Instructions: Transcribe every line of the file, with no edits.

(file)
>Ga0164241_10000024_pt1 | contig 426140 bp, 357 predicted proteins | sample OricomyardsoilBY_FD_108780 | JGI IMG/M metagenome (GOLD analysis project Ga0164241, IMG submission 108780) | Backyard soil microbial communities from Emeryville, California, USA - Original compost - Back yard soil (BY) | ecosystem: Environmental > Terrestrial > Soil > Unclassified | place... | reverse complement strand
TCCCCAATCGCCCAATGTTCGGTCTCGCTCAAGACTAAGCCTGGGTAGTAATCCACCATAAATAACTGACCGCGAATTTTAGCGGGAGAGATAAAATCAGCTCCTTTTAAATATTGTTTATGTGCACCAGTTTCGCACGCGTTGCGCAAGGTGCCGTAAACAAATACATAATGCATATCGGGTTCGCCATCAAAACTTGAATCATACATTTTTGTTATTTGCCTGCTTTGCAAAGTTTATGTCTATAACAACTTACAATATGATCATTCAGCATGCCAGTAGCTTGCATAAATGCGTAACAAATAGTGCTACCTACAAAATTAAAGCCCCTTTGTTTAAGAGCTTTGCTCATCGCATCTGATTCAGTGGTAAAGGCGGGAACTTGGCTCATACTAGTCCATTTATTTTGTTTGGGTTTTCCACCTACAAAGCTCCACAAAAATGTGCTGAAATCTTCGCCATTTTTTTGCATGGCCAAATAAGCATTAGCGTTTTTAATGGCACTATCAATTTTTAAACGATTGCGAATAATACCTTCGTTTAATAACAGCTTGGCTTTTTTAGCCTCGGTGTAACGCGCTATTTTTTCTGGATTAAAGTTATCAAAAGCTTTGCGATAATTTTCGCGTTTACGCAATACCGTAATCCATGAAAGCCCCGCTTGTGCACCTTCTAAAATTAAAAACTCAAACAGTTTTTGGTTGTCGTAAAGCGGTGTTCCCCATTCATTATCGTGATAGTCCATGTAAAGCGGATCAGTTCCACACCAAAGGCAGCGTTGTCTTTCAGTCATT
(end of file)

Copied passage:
>Ga0164241_10000024_pt1 | contig 426140 bp, 357 predicted proteins | sample OricomyardsoilBY_FD_108780 | JGI IMG/M metagenome (GOLD analysis project Ga0164241, IMG submission 108780) | Backyard soil microbial communities from Emeryville, California, USA - Original compost - Back yard soil (BY) | ecosystem: Environmental > Terrestrial > Soil > Unclassified | place... | reverse complement strand
TCCCCAATCGCCCAATGTTCGGTCTCGCTCAAGACTAAGCCTGGGTAGTAATCCACCATAAATAACTGACCGCGAATTTTAGCGGGAGAGATAAAATCAGCTCCTTTTAAATATTGTTTATGTGCACCAGTTTCGCACGCGTTGCGCAAGGTGCCGTAAACAAATACATAATGCATATCGGGTTCGCCATCAAAACTTGAATCATACATTTTTGTTATTTGCCTGCTTTGCAAAGTTTATGTCTATAACAACTTACAATATGATCATTCAGCATGCCAGTAGCTTGCATAAATGCGTAACAAATAGTGCTACCTACAAAATTAAAGCCCCTTTGTTTAAGAGCTTTGCTCATCGCATCTGATTCAGTGGTAAAGGCGGGAACTTGGCTCATACTAGTCCATTTATTTTGTTTGGGTTTTCCACCTACAAAGCTCCACAAAAATGTGCTGAAATCTTCGCCATTTTTTTGCATGGCCAAATAAGCATTAGCGTTTTTAATGGCACTATCAATTTTTAAACGATTGCGAATAATACCTTCGTTTAATAACAGCTTGGCTTTTTTAGCCTCGGTGTAACGCGCTATTTTTTCTGGATTAAAGTTATCAAAAGCTTTGCGATAATTTTCGCGTTTACGCAATACCGTAATCCATGAAAGCCCCGCTTGTGCACCTTCTAAAATTAAAAACTCAAACAGTTTTTGGTTGTCGTAAAGCGGTGTTCCCCATTCATTATCGTGATAGTCCATGTAAAGCGGATCAGTTCCACACCAAAGGCAGCGTTGTCTTTCAGTCATT